Reliable gas sensors with excellent sensitivity and robustness are important for the development of advanced technological applications while ensuring a safe environment in both industrial and household security. The chemically and mechanically robust gallium nitride (GaN) is a promising semiconductor for these important applications, especially for use at high temperatures and in extreme environments.
When a metal is in contact with a semiconductor surface, a space charge region and Schottky barrier are formed on the semiconductor side. In this thesis, the sensing response of Pt and GaN to gaseous H2 and CO and the dependence of the response on Pt and GaN surface morphologies are explored. The sensing opportunities are expanded when GaN is decorated with Ag and the structure is used for small molecule analysis using surface enhanced Raman scattering (SERS).
Combining the high surface area of nanoporous GaN with Pt nanoparticles deposited by electroless chemical deposition, the sensing performance of the well-known H-mediated Schottky barrier based on the Pt/GaN sensor is studied. The H2 sensing performance of, as defined by the limit of detection (LOD), Pt-decorated porous GaN measured by AC four-point probe resistance measurements is more than an order of magnitude better than planar GaN sensors based on the same Pt/GaN Schottky barrier height concept. The potential utility of high surface area porous GaN was realized by decorating the confined nanopores with metal (Pt), thus increasing the surface area available for sensing and lowering the LOD.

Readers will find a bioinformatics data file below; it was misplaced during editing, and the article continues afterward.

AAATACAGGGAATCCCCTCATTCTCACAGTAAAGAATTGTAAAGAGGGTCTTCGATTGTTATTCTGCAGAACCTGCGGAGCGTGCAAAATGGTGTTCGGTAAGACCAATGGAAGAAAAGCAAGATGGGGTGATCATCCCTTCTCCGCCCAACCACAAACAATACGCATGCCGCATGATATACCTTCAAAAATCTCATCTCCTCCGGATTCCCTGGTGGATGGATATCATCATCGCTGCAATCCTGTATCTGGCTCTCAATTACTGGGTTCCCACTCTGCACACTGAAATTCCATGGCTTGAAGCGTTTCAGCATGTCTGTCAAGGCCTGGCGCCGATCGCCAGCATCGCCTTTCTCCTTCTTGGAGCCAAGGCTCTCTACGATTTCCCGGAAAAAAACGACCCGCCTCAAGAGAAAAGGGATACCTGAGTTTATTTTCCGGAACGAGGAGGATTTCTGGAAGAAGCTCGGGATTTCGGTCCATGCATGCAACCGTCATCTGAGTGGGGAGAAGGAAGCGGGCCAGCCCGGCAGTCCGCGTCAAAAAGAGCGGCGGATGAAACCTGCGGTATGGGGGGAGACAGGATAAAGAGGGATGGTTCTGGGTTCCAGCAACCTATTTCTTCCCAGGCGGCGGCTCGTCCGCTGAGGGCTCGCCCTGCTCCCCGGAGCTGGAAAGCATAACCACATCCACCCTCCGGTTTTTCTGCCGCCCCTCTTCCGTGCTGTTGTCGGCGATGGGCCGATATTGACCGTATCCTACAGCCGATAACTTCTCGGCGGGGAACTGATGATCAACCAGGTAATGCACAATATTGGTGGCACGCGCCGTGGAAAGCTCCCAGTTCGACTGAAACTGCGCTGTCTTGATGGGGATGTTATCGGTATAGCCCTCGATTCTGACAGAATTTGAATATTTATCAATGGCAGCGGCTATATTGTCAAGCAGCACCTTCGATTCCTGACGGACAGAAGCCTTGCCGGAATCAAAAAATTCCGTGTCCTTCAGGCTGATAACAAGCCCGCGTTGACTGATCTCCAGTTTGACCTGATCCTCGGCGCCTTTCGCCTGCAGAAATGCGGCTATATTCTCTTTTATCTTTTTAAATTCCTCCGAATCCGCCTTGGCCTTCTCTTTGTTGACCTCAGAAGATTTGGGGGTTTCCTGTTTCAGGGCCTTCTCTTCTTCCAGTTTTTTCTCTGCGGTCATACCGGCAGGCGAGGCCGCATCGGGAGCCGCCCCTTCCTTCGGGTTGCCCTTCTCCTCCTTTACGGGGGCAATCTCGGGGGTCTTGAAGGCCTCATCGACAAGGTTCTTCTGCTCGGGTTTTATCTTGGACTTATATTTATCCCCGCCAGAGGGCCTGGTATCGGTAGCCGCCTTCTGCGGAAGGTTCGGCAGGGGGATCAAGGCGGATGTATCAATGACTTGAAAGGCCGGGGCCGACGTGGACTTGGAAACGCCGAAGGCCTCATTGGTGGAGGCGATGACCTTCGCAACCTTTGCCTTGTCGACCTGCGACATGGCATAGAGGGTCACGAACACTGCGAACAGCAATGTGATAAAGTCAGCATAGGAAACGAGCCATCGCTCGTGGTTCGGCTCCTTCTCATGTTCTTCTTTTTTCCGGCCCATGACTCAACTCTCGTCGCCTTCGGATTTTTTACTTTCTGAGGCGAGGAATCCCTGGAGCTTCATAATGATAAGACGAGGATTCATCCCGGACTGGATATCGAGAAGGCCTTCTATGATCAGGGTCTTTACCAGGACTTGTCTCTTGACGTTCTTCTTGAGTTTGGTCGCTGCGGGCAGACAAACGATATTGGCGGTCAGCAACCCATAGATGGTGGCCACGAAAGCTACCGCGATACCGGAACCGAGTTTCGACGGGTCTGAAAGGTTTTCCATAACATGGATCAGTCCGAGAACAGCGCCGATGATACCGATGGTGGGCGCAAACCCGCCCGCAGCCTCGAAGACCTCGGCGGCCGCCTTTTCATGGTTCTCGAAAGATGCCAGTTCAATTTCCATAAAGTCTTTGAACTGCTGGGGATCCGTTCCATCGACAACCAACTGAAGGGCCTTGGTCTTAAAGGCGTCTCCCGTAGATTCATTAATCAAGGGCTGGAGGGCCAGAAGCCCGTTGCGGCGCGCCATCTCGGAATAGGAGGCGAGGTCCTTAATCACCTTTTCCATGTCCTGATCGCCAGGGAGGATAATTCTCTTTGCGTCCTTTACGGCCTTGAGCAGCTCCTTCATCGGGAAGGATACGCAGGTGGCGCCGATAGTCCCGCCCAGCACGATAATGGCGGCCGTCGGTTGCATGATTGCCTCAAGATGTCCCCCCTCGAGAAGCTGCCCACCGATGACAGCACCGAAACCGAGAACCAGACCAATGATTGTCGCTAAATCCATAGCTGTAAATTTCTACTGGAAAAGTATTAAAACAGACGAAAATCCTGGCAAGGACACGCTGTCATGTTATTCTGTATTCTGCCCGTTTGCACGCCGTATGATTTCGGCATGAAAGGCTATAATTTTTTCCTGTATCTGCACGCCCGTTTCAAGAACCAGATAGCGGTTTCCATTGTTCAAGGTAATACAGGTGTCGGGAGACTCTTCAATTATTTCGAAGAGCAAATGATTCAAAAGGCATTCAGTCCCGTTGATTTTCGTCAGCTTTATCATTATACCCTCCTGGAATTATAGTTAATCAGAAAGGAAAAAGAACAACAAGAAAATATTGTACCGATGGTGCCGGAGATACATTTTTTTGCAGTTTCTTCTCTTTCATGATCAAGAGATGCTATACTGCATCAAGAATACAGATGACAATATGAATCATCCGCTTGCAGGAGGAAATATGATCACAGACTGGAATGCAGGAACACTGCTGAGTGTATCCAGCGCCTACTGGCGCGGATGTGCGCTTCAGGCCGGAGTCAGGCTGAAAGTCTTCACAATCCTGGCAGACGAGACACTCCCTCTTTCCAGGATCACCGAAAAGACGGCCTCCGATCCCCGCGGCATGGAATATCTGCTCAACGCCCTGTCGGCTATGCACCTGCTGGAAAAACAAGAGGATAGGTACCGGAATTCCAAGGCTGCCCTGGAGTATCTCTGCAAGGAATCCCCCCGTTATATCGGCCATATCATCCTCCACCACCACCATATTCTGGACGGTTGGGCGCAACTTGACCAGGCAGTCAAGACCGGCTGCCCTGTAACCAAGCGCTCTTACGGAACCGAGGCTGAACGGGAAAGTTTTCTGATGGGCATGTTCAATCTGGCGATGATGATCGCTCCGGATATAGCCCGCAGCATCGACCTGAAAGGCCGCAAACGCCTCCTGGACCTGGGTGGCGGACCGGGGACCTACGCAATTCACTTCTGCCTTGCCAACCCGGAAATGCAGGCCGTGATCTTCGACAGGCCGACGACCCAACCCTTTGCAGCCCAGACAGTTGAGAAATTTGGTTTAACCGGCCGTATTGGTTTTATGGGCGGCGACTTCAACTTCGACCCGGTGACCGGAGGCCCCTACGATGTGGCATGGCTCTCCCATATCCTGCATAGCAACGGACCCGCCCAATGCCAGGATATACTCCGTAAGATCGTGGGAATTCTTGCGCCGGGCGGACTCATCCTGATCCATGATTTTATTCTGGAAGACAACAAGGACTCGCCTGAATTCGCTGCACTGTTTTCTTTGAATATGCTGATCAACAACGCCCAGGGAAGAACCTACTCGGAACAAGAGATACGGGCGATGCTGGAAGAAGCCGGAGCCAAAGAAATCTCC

Pt/GaN structures can also be used to detect CO at high temperature. The CO sensing response is also dependent on the Pt morphology. For continuous films, CO signal increases as the thickness of the metal film decreases. In discontinuous Pt films, increasing Pt surface area also increases the CO signal when the Pt/GaN interfacial area remains constant. A model is proposed, in which the influence of the adsorbed CO on Pt surface is inversely proportional to the distance of the surface dipoles to the polarization sites at the Pt/GaN interface. The model provides good qualitative match to the experimental data.
The high surface area porous GaN can also be decorated with Ag through electroless deposition to form a three-dimensional Ag-coated porous GaN substrate for SERS experiments. Due to the optical transparency of GaN in the visible spectrum and the high surface area available for the Ag nanoparticles, the intensities of the Raman signal from the Ag-coated porous GaN are two orders of magnitude higher than Ag-coated planar GaN substrate.
In summary, the work conveyed here demonstrates that the low-cost and ability to modulate the deposited metal morphology and coverage in confined nanopores offered by electroless chemical deposition, significant advantages to large surface area nanoporous GaN for hydrogen sensing, CO detection, and SERS studies. The CO response on the Pt/GaN is consistent with the sensing model developed for Pt/GaN structures, which reveals that CO sensing is strongly dependent on the surface area and thickness of the metal.